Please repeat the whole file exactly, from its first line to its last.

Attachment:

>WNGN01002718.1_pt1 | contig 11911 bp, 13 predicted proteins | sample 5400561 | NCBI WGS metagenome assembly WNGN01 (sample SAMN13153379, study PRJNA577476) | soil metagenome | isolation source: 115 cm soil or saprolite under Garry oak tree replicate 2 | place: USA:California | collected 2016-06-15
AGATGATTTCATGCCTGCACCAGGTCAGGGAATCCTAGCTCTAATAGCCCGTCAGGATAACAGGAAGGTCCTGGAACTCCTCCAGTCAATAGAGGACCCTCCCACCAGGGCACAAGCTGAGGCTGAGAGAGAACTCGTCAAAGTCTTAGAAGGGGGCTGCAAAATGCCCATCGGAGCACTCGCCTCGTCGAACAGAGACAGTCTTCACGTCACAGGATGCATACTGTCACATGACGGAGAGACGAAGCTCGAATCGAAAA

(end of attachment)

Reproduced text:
>WNGN01002718.1_pt1 | contig 11911 bp, 13 predicted proteins | sample 5400561 | NCBI WGS metagenome assembly WNGN01 (sample SAMN13153379, study PRJNA577476) | soil metagenome | isolation source: 115 cm soil or saprolite under Garry oak tree replicate 2 | place: USA:California | collected 2016-06-15
AGATGATTTCATGCCTGCACCAGGTCAGGGAATCCTAGCTCTAATAGCCCGTCAGGATAACAGGAAGGTCCTGGAACTCCTCCAGTCAATAGAGGACCCTCCCACCAGGGCACAAGCTGAGGCTGAGAGAGAACTCGTCAAAGTCTTAGAAGGGGGCTGCAAAATGCCCATCGGAGCACTCGCCTCGTCGAACAGAGACAGTCTTCACGTCACAGGATGCATACTGTCACATGACGGAGAGACGAAGCTCGAATCGAAAA